For those wanting or looking for a technical review of how the dancers performed Serenade, I am unable to provide such commentary. I can only comment that I enjoyed the whole visual imagery. While I enjoyed absorbing the beautiful movements, I am sure that I missed many of the finer points—pun intended. In fact, I would love to see this ballet several more times, for I am sure I would appreciate each new viewing more than the last.
Vigil of Angels was a more cerebral or thoughtful ballet. Having heard Grand-Maître's earlier description of his ballet and why it was created, I was able to understand the ballet. And as he mentioned, we could use our own life stories and imagination to shape our interpretation.
The interesting and beautiful backdrops and staging complemented the dancers graceful and effortless movements. I am still amazed by their dancing.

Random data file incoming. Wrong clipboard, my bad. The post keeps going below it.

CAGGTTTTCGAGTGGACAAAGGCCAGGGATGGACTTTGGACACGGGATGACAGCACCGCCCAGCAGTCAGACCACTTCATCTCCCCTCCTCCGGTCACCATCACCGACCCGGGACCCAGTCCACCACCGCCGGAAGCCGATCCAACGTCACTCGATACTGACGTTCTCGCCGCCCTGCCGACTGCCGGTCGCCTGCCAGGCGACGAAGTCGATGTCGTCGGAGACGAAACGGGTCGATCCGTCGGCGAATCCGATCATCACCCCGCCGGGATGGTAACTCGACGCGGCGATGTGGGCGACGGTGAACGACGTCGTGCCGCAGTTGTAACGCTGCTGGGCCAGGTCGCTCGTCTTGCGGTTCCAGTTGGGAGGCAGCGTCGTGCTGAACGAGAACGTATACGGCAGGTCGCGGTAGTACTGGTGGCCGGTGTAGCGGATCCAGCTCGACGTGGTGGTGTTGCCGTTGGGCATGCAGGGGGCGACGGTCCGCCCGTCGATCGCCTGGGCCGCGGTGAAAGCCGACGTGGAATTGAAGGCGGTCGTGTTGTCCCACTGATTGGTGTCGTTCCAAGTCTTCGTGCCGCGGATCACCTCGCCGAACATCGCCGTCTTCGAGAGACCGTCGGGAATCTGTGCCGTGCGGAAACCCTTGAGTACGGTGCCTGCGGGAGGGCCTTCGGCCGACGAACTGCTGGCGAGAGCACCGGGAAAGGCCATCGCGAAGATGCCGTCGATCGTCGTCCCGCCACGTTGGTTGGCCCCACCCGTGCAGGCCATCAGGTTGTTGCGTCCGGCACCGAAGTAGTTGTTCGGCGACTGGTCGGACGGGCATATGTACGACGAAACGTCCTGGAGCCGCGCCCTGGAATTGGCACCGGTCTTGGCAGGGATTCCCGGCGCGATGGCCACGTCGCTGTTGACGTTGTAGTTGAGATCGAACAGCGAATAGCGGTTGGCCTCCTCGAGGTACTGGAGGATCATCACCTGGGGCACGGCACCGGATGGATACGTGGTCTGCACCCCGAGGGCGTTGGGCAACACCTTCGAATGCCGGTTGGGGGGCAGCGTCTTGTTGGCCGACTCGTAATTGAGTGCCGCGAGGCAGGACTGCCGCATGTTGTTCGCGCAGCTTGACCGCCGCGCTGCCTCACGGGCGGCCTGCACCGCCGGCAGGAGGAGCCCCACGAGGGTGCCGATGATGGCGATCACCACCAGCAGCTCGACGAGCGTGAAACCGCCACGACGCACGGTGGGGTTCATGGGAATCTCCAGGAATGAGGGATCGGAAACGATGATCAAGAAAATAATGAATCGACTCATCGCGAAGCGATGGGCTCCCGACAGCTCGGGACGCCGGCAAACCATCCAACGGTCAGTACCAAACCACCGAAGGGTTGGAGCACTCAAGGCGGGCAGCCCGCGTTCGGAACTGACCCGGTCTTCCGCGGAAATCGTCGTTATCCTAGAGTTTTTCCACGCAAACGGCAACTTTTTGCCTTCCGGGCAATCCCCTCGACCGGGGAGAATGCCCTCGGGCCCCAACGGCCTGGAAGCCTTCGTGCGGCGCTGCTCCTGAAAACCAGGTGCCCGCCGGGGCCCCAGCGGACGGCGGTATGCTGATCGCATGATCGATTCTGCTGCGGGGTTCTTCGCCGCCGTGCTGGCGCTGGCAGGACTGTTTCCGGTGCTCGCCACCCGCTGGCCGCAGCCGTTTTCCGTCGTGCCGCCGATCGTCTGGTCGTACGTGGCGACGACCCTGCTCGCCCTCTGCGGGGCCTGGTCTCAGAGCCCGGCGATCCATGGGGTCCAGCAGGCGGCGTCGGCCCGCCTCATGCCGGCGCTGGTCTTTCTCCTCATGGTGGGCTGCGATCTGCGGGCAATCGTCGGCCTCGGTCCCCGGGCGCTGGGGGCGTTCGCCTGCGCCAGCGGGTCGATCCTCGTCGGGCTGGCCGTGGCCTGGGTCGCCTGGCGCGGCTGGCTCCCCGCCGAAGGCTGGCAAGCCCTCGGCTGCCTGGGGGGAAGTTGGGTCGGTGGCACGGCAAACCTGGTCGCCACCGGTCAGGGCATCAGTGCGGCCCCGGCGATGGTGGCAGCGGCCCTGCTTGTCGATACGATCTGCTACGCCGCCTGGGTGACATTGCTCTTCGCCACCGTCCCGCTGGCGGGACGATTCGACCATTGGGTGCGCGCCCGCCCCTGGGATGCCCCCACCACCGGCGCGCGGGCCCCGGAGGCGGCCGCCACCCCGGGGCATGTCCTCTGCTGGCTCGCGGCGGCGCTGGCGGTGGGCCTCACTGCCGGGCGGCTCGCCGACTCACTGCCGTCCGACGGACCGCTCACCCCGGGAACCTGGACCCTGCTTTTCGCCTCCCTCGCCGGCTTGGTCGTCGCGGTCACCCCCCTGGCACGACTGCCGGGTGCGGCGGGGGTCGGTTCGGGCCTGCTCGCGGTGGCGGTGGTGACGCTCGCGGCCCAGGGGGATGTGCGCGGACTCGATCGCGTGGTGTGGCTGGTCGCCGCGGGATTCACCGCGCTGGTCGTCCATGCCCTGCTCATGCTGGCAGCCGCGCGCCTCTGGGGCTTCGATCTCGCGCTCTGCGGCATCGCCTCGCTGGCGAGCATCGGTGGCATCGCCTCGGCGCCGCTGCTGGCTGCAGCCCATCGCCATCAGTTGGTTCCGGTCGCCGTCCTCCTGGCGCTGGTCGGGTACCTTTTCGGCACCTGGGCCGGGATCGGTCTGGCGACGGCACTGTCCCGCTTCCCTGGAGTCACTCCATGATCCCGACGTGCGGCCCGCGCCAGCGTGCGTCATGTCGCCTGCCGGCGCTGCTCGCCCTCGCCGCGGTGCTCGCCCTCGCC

For those wanting another review, I recommend Bob Clark's Calgary Herald article Passage of time only enriches two great works.
Switching topics, you might be curious as to why I have an interest in ballet. Joe McNally piqued my initial interest when he showed his pictures of dancers in his blog Joe McNally Photography and his books The Moment It Clicks: Photography secrets from one of the world's top shooters and The Hot Shoe Diaries: Big Light from Small Flashes. While I cannot put into words what I enjoyed about his ballet photographs, I know that I enjoy them. And that began my interest in learning more about ballet.
Below are some links from his blog where he showed some of his ballet photographs:
- On Sugar Plums;
- Air Canada, Part 2;
- Air Canada;
- It's Raining Here....;
- GPP, Again....;
- Peachpit Q&A..Up and Running....;
- Short Hops....;